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4 Ways You Can Be a Listening Leader

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Some leaders are born with natural abilities, but most leaders develop over time. Leadership involves not only managing and motivating people but also developing relationships with those you lead. 

One significant way to develop trust among those you lead is to be a good listener. Listening leaders strengthen both professional and personal relationships by intentionally leaning in and creating space to hear others.

Most of us are not naturally good listeners. It’s a skill that can be developed and, used effectively, can help you build a cohesive team. Active listening takes practice. It requires emotional intelligence. Good leaders intentionally work toward becoming strong listeners. What does that look like?

Listening leaders:

  1. Ask questions – Instead of expecting others to simply tell you exactly what they need or think, you learn to ask powerful questions. Ask questions about how they are doing, not just what they are doing. Questions can lead to a great discovery about the other person and also gives them opportunities to share ideas, opinions, and perspectives. Asking questions lets them know you want their input and feedback. When you ask a question and truly listen, you begin to earn trust. Ask questions to clarify so you can deepen your understanding of the other person.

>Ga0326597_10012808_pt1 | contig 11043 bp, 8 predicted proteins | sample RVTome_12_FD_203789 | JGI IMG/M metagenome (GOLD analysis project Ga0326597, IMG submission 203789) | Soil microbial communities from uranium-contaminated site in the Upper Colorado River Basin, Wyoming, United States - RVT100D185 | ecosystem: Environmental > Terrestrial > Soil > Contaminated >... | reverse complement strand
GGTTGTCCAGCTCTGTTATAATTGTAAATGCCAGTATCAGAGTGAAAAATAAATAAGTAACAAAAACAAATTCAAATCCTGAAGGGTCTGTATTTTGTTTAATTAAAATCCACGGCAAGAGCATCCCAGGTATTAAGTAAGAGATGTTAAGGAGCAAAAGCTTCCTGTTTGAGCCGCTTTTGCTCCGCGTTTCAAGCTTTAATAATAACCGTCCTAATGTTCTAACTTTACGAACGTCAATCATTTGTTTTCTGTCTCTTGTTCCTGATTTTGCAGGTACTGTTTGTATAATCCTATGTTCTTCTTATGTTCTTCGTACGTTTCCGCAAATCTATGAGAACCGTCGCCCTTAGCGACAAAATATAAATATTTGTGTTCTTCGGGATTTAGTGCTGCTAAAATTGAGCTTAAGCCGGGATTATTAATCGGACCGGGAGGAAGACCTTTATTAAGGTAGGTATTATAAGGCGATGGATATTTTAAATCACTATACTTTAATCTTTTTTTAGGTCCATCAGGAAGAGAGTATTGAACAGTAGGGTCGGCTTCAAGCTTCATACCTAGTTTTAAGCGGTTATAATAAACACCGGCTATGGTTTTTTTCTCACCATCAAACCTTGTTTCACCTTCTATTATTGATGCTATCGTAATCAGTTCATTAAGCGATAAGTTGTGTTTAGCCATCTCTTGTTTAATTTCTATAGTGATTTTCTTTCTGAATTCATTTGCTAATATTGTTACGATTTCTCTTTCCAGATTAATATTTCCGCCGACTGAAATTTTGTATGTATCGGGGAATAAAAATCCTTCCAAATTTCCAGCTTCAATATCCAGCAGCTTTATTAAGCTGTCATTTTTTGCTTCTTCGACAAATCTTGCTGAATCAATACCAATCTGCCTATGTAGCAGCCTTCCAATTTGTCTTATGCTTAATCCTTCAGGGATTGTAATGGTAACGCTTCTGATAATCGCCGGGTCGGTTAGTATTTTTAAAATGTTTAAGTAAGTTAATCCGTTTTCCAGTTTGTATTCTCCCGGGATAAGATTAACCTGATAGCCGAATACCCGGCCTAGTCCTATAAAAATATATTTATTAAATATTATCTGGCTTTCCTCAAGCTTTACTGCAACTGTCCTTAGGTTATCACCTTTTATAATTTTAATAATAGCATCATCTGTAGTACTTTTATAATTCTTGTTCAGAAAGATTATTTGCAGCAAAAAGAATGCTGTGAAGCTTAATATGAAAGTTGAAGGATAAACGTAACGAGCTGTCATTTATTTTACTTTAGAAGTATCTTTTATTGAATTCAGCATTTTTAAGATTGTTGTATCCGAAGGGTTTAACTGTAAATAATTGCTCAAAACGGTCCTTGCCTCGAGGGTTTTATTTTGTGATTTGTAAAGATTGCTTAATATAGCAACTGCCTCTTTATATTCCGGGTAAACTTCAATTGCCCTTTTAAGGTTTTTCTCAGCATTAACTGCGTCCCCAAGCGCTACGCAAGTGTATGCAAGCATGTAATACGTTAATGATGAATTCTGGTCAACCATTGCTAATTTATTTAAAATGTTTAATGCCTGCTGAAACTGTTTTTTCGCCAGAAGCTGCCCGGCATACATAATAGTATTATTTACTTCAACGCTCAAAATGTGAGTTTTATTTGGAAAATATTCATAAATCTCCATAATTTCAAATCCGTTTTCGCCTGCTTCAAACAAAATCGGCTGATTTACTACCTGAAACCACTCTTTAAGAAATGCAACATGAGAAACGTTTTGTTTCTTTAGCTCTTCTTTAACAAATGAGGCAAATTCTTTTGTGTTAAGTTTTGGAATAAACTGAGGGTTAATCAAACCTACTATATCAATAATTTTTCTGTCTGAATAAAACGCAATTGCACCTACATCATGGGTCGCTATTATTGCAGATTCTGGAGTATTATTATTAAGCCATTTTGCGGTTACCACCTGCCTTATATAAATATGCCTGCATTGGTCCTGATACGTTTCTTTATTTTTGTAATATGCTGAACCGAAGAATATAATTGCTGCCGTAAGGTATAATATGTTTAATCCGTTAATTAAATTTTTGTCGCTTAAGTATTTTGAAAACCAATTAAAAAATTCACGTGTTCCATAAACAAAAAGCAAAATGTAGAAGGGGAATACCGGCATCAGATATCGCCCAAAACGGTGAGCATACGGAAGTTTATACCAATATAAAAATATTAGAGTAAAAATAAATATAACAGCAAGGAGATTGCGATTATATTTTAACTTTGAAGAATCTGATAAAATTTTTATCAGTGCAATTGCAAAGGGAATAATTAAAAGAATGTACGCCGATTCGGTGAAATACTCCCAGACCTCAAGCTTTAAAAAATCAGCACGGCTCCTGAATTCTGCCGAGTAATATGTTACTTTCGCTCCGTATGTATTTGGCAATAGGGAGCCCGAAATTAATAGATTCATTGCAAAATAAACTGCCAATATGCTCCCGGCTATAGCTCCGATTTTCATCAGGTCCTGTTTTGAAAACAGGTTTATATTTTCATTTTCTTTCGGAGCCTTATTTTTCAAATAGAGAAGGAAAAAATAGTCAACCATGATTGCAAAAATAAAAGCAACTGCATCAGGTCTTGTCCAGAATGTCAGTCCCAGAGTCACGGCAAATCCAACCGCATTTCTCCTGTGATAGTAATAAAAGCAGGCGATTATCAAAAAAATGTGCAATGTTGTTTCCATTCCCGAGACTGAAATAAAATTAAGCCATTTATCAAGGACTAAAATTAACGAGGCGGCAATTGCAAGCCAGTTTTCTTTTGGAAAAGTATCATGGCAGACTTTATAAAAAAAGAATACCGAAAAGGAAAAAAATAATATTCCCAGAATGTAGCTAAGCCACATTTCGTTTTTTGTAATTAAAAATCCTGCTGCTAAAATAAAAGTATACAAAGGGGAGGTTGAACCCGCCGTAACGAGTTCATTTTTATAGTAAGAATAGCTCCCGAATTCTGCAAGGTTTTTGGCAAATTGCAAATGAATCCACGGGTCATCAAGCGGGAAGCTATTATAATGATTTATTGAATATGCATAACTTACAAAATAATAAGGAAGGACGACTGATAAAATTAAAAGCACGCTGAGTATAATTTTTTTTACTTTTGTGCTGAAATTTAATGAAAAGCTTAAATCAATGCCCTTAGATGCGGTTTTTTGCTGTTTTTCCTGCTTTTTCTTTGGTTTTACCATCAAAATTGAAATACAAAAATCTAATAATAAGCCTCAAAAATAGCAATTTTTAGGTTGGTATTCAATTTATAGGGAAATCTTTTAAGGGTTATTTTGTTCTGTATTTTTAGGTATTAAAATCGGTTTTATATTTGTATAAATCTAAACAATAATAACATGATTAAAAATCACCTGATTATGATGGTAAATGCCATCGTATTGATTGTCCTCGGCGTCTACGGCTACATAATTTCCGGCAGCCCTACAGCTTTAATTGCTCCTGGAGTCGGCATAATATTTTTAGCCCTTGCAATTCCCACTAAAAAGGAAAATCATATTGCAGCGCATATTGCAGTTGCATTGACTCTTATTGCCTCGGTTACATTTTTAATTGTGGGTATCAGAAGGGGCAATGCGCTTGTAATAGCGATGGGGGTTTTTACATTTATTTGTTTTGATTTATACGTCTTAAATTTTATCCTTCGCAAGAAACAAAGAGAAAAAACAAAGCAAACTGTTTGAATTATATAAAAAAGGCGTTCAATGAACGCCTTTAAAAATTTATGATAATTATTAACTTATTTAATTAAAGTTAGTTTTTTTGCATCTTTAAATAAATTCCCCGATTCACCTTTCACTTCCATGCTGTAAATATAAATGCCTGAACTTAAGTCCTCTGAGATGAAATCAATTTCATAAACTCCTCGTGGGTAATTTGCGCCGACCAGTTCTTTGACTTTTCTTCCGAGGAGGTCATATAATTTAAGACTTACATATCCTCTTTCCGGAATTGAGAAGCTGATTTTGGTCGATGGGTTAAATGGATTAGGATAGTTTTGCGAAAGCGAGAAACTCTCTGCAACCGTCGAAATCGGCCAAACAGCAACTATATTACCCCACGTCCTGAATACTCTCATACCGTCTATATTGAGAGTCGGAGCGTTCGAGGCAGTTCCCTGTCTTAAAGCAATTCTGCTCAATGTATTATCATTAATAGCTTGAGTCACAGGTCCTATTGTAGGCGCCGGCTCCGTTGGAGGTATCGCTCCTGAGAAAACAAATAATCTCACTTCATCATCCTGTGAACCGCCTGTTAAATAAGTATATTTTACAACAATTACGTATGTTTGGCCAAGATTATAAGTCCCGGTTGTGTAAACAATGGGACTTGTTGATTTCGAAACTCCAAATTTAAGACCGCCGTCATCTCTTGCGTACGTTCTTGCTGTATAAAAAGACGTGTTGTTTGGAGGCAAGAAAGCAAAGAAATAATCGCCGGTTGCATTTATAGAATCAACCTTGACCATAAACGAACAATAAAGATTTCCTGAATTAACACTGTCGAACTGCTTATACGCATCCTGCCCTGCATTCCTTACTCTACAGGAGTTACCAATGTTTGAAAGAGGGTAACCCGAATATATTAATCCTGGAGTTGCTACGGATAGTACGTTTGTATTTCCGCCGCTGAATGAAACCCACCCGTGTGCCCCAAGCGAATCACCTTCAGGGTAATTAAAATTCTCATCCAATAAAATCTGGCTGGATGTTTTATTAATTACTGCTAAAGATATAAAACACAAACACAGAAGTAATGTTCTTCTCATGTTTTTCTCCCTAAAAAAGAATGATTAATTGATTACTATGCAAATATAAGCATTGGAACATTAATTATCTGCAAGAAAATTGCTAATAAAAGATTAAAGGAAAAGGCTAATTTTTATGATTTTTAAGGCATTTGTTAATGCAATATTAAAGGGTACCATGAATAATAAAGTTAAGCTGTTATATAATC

2. Be present – Make eye contact. Don’t just listen to what they are saying. Observe what is going on non-verbally. Notice their body language and facial expressions. You have a busy schedule and things to do, but don’t let yourself think about the next meeting or conversation. Focus on the person you are with and listen to remember. If you need to jot down notes to help you remember what they are saying, do that. Or as soon as the conversation is over, make a practice of taking a few notes so you will retain what you learned in the new conversation.
  3. Don’t interrupt – When you interrupt someone in the middle of a conversation, you discourage transparency and trust. Instead, you communicate, whether intentionally or not, that what you think is more important than what they may want to share. Take time to be an active listener by letting them know you hear them. You can respond by nodding your head or repeating back to them what you’ve heard so you can make sure you understand what they are saying.
  4. Minimize distractions – Close your laptop. Mute your phone and put it away. Face the person speaking. Let them know that they have your attention and that you want to hear what they have to say. Knowing you are heard is a powerful experience. This also means that creating space in your schedule for opportunities to listen is important. If your schedule is so full that each meeting bumps into the next, then listening will be rushed and lack authenticity.

Creating a culture where individuals feel heard and empowered to share their thoughts, ideas, and feelings leads to cohesion, improved communication, and a stronger team. It starts with the leader. If you don’t take the time to intentionally learn what it takes to develop into a listening leader, then your team suffers.

What will you begin doing this week to develop into a stronger listening leader?

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